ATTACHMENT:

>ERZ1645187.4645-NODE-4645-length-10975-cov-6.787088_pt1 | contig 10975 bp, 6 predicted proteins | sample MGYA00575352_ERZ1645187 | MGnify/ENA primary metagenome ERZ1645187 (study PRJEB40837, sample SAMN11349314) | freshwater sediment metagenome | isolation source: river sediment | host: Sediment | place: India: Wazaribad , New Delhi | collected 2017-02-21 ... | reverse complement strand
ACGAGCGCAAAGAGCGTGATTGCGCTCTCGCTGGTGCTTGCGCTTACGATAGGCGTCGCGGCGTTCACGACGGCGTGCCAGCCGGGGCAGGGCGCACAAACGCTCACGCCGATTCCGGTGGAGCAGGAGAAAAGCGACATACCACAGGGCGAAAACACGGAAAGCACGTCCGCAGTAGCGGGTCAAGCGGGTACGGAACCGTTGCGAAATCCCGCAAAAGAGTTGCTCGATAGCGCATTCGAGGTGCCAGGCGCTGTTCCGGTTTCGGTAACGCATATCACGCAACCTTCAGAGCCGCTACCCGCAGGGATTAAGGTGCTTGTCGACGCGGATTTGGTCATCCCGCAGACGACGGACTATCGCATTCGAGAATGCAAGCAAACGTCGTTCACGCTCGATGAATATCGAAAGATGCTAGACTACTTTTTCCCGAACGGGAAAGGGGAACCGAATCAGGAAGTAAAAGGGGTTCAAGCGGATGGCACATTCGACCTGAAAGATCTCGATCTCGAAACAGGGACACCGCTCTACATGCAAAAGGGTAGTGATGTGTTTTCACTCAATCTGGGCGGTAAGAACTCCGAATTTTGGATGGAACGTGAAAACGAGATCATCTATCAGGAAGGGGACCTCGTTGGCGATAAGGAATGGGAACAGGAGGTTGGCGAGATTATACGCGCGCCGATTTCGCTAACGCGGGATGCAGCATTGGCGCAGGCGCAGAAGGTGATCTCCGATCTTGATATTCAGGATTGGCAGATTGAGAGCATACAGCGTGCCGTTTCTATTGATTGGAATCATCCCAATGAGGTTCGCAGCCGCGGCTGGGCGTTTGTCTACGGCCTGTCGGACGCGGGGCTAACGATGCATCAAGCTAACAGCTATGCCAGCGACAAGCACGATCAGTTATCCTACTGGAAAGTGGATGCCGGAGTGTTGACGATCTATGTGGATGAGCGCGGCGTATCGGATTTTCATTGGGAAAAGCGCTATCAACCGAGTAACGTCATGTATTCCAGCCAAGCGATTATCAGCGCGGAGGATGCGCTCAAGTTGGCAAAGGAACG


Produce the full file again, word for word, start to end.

>ERZ1645187.4645-NODE-4645-length-10975-cov-6.787088_pt1 | contig 10975 bp, 6 predicted proteins | sample MGYA00575352_ERZ1645187 | MGnify/ENA primary metagenome ERZ1645187 (study PRJEB40837, sample SAMN11349314) | freshwater sediment metagenome | isolation source: river sediment | host: Sediment | place: India: Wazaribad , New Delhi | collected 2017-02-21 ... | reverse complement strand
ACGAGCGCAAAGAGCGTGATTGCGCTCTCGCTGGTGCTTGCGCTTACGATAGGCGTCGCGGCGTTCACGACGGCGTGCCAGCCGGGGCAGGGCGCACAAACGCTCACGCCGATTCCGGTGGAGCAGGAGAAAAGCGACATACCACAGGGCGAAAACACGGAAAGCACGTCCGCAGTAGCGGGTCAAGCGGGTACGGAACCGTTGCGAAATCCCGCAAAAGAGTTGCTCGATAGCGCATTCGAGGTGCCAGGCGCTGTTCCGGTTTCGGTAACGCATATCACGCAACCTTCAGAGCCGCTACCCGCAGGGATTAAGGTGCTTGTCGACGCGGATTTGGTCATCCCGCAGACGACGGACTATCGCATTCGAGAATGCAAGCAAACGTCGTTCACGCTCGATGAATATCGAAAGATGCTAGACTACTTTTTCCCGAACGGGAAAGGGGAACCGAATCAGGAAGTAAAAGGGGTTCAAGCGGATGGCACATTCGACCTGAAAGATCTCGATCTCGAAACAGGGACACCGCTCTACATGCAAAAGGGTAGTGATGTGTTTTCACTCAATCTGGGCGGTAAGAACTCCGAATTTTGGATGGAACGTGAAAACGAGATCATCTATCAGGAAGGGGACCTCGTTGGCGATAAGGAATGGGAACAGGAGGTTGGCGAGATTATACGCGCGCCGATTTCGCTAACGCGGGATGCAGCATTGGCGCAGGCGCAGAAGGTGATCTCCGATCTTGATATTCAGGATTGGCAGATTGAGAGCATACAGCGTGCCGTTTCTATTGATTGGAATCATCCCAATGAGGTTCGCAGCCGCGGCTGGGCGTTTGTCTACGGCCTGTCGGACGCGGGGCTAACGATGCATCAAGCTAACAGCTATGCCAGCGACAAGCACGATCAGTTATCCTACTGGAAAGTGGATGCCGGAGTGTTGACGATCTATGTGGATGAGCGCGGCGTATCGGATTTTCATTGGGAAAAGCGCTATCAACCGAGTAACGTCATGTATTCCAGCCAAGCGATTATCAGCGCGGAGGATGCGCTCAAGTTGGCAAAGGAACG